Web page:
· Of those beaches, 1,689 (53%) had bacteria levels indicating potentially unsafe levels of fecal contamination for swimming on at least one day, and 328 were potentially unsafe on at least 25% of the days that sampling took place.
· Swimmers could also be at risk at additional beaches where no bacterial testing was conducted or available through the Water Quality Portal.
Figure ES-1. Average percentage of potentially unsafe beach days in 2020 by county
“Average percentage” represents the average of the percentage of potentially unsafe days at each beach within a county.
Bacteria testing of ocean and Great Lakes beaches in every region of the country revealed days of potentially unsafe fecal contamination in 2020.
· Among East Coast beaches, 837 beaches, or 47% of the 1,798 beaches tested, were potentially unsafe for at least one day in 2020. 113 beaches, 6% of those tested, were potentially unsafe on at least 25% of the days that testing took place.
· Among Great Lakes beaches, 297 beaches, or 60% of the 497 beaches tested, were potentially unsafe for at least one day in 2020. 59 beaches, 12% of those tested, were potentially unsafe on at least 25% of the days that testing took place.
· Among Gulf Coast beaches, 220 beaches, or 82% of the 268 beaches tested, were potentially unsafe for at least one day in 2020. 75 beaches, 28% of those tested, were potentially unsafe on at least 25% of the days that testing took place.
· Among West Coast beaches, 252 beaches, or 72% of the 351 beaches tested, were potentially unsafe for at least one day in 2020. 62 beaches, 18% of those tested, were potentially unsafe on at least 25% of the days that testing took place.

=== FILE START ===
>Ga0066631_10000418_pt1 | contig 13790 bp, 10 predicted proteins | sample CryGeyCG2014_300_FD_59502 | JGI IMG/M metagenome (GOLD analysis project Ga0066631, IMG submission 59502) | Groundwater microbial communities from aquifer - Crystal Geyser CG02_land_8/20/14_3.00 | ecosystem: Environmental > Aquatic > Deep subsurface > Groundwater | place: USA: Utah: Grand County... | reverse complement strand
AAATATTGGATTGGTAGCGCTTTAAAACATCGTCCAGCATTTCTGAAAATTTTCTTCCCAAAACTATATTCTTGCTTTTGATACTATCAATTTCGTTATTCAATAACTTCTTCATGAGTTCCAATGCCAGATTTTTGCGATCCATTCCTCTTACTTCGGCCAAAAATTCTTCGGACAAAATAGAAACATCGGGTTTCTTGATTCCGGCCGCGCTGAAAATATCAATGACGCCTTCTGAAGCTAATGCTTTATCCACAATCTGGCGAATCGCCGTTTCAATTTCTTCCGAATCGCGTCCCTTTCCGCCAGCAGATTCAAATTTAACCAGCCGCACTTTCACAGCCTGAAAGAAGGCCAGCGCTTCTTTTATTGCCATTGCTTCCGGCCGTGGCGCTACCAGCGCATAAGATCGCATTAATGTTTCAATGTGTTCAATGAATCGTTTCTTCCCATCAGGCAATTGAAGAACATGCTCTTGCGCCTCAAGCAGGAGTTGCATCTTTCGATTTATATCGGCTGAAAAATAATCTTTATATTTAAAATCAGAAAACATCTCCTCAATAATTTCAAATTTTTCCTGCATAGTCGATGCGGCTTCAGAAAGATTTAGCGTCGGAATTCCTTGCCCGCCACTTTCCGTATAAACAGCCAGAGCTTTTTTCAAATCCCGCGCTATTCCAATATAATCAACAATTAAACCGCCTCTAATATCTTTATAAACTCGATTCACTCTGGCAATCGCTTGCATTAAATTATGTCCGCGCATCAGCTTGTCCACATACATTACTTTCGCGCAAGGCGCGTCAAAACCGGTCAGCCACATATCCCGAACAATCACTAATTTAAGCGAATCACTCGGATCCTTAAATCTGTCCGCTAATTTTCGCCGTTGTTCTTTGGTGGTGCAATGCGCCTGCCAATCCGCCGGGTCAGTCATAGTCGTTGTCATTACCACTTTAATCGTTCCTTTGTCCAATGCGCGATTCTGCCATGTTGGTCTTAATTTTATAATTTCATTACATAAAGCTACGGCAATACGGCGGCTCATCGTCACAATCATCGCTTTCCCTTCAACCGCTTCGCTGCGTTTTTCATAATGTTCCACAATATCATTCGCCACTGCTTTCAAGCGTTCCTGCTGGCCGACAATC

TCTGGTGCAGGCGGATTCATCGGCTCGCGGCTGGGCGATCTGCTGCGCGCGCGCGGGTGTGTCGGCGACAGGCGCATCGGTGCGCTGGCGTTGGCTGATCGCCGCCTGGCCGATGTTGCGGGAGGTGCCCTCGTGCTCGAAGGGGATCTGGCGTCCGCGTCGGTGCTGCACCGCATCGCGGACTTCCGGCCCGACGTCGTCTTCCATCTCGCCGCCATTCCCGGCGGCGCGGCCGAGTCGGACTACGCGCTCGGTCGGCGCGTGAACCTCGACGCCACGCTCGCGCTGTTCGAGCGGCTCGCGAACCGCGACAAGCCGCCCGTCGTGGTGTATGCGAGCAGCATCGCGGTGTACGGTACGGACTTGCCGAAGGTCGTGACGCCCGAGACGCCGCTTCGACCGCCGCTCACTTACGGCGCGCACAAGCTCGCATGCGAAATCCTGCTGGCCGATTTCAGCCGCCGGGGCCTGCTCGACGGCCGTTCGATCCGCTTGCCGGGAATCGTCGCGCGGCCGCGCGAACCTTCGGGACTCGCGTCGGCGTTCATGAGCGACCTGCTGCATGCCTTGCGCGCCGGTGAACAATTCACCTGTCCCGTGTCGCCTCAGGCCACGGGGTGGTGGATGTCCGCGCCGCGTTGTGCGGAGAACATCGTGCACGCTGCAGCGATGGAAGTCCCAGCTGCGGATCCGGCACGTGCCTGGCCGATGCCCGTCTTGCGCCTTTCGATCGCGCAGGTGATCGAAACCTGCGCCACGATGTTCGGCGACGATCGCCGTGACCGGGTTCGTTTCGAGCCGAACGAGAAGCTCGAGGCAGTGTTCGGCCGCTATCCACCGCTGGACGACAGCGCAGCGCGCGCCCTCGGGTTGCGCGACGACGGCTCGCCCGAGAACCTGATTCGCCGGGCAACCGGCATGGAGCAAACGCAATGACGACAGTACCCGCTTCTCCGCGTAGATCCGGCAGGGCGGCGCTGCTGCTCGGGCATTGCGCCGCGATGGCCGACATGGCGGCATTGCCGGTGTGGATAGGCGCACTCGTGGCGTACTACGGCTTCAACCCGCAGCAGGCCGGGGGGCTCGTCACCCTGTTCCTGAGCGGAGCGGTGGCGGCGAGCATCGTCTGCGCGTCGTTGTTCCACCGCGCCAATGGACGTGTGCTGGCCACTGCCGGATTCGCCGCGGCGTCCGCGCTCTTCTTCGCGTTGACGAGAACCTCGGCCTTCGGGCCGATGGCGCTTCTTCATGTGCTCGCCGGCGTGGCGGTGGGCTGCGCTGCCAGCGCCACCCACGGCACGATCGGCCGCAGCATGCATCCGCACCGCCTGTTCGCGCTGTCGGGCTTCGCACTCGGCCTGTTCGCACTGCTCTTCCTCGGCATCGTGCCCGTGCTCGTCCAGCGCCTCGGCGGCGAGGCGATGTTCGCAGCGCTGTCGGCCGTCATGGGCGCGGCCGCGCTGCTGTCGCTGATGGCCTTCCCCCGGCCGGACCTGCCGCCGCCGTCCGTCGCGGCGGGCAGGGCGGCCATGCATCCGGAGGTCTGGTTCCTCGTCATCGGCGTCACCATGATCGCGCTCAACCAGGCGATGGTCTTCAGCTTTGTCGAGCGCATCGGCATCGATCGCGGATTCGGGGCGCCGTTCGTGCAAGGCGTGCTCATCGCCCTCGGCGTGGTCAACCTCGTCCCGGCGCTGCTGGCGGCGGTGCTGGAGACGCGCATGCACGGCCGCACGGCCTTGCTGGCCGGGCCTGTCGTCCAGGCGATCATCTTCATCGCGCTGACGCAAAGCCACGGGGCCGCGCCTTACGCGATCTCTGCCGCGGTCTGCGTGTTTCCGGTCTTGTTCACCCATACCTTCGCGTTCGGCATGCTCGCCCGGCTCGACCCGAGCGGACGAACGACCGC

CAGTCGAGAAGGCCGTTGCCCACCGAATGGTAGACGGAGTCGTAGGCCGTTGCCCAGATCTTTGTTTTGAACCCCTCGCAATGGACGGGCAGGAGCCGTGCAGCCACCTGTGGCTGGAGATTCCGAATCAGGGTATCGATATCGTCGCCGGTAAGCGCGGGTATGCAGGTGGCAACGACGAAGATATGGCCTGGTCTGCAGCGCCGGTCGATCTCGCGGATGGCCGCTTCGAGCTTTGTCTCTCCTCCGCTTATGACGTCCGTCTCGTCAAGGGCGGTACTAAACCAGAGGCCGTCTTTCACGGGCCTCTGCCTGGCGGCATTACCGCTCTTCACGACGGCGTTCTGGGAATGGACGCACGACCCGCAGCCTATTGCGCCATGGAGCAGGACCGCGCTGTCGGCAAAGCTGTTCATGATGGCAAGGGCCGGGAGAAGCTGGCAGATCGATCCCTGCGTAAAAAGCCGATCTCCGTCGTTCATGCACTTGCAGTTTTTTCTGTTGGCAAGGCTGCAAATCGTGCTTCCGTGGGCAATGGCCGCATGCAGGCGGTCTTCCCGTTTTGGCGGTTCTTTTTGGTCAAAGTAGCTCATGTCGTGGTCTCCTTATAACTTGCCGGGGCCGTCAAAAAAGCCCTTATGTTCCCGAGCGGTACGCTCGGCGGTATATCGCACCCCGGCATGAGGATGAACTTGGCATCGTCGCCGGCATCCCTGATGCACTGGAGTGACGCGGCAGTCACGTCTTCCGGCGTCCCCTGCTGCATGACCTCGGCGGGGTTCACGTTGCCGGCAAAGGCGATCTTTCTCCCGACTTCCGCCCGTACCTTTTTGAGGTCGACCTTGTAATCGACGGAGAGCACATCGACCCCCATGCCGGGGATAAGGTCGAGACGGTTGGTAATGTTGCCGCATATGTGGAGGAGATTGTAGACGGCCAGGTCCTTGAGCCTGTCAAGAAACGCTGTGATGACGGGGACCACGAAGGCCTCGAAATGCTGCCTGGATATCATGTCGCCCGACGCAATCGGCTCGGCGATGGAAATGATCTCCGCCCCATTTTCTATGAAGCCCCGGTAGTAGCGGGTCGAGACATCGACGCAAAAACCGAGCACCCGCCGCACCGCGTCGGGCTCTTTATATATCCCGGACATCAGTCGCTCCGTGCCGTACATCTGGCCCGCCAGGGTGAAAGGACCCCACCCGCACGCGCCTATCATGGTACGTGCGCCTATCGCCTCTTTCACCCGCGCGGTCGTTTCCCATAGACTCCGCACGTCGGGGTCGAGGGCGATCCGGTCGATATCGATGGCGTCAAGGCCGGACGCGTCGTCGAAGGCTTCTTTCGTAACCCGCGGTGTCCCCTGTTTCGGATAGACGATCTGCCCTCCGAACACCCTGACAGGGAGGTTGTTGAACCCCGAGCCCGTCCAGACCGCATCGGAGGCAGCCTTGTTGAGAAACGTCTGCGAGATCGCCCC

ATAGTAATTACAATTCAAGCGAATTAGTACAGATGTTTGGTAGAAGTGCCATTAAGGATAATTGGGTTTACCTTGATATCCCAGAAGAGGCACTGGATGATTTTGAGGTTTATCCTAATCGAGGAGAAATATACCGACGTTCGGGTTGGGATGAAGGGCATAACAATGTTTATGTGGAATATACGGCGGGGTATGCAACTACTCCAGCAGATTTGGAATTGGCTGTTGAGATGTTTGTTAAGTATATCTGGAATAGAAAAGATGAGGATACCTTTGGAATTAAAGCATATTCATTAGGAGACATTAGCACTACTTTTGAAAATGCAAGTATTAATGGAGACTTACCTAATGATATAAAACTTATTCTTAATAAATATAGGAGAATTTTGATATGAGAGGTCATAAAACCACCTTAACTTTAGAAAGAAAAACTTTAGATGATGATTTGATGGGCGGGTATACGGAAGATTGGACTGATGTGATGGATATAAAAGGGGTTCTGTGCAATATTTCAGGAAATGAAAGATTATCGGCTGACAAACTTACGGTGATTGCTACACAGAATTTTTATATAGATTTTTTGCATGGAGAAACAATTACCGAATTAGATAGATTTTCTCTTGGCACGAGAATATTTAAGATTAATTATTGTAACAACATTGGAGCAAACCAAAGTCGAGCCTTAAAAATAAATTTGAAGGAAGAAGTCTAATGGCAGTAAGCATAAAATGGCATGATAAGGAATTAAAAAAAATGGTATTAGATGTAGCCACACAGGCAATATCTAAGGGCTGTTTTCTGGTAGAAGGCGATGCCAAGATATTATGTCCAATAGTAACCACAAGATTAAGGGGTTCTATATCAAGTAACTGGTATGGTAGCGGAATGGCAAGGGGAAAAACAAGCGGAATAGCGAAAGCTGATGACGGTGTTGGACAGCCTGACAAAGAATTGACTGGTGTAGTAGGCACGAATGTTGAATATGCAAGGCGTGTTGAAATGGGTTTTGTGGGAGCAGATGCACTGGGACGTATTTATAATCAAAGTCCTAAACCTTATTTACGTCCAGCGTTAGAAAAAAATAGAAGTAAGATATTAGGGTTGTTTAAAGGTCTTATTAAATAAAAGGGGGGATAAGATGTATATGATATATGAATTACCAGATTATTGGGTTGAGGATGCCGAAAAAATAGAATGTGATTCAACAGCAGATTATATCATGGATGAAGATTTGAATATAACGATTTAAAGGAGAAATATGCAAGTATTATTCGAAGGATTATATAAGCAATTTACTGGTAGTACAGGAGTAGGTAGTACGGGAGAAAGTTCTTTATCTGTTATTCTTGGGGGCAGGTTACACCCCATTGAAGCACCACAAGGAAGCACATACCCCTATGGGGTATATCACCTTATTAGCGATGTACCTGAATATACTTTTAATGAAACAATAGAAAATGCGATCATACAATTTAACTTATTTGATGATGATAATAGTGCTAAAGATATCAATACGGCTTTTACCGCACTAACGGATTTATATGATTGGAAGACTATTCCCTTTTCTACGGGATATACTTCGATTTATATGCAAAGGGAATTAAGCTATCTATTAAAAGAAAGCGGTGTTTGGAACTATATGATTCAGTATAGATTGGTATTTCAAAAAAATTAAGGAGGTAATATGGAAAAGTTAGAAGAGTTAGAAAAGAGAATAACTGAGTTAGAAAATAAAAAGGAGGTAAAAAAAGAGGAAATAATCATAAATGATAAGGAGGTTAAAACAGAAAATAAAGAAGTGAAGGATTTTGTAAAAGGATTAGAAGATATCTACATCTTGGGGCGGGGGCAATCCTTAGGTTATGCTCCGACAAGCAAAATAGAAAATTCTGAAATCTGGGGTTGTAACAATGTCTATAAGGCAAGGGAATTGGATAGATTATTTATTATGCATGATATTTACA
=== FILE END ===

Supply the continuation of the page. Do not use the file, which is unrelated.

In every coastal and Great Lakes state and Puerto Rico, sampling revealed potentially unsafe levels of contamination in 2020. (The figures below are based on U.S. EPA’s Beach Action Value. Many states use other thresholds for beach closure and advisory decisions. Therefore, results presented in this report may differ from state reports on beach water quality. See Methodology for details.)
Table ES-X. Every state had beaches with potentially unsafe days in 2020
Beaches tested in 2020
Beaches with at least one potentially unsafe day
Beaches with at least 25% potentially unsafe days
To ensure that all of our beaches are safe for swimming, policymakers should work to protect beaches from runoff and sewage pollution – including by stopping pollution at its source, and by protecting natural areas. Solutions include:
· Dramatically increasing funding to fix sewage systems and prevent runoff pollution through natural and green infrastructure, including rain gardens, permeable pavement and green roofs.
· Protecting wetlands, which filter out pollutants like bacteria, and streams, which flow to places where people swim.
· Enacting moratoriums on new or expanded industrial-scale livestock operations, particularly in areas that threaten our beaches and other waterways.
Policymakers should also ensure that swimmers are presented with the best-possible information to make decisions regarding their health. Officials should expand funding for beach testing, to ensure adequate testing at all beaches. States should use EPA’s most protective “Beach Action Value” bacteria standard for making beach advisory decisions and should work to implement same-day bacteria testing and warning systems.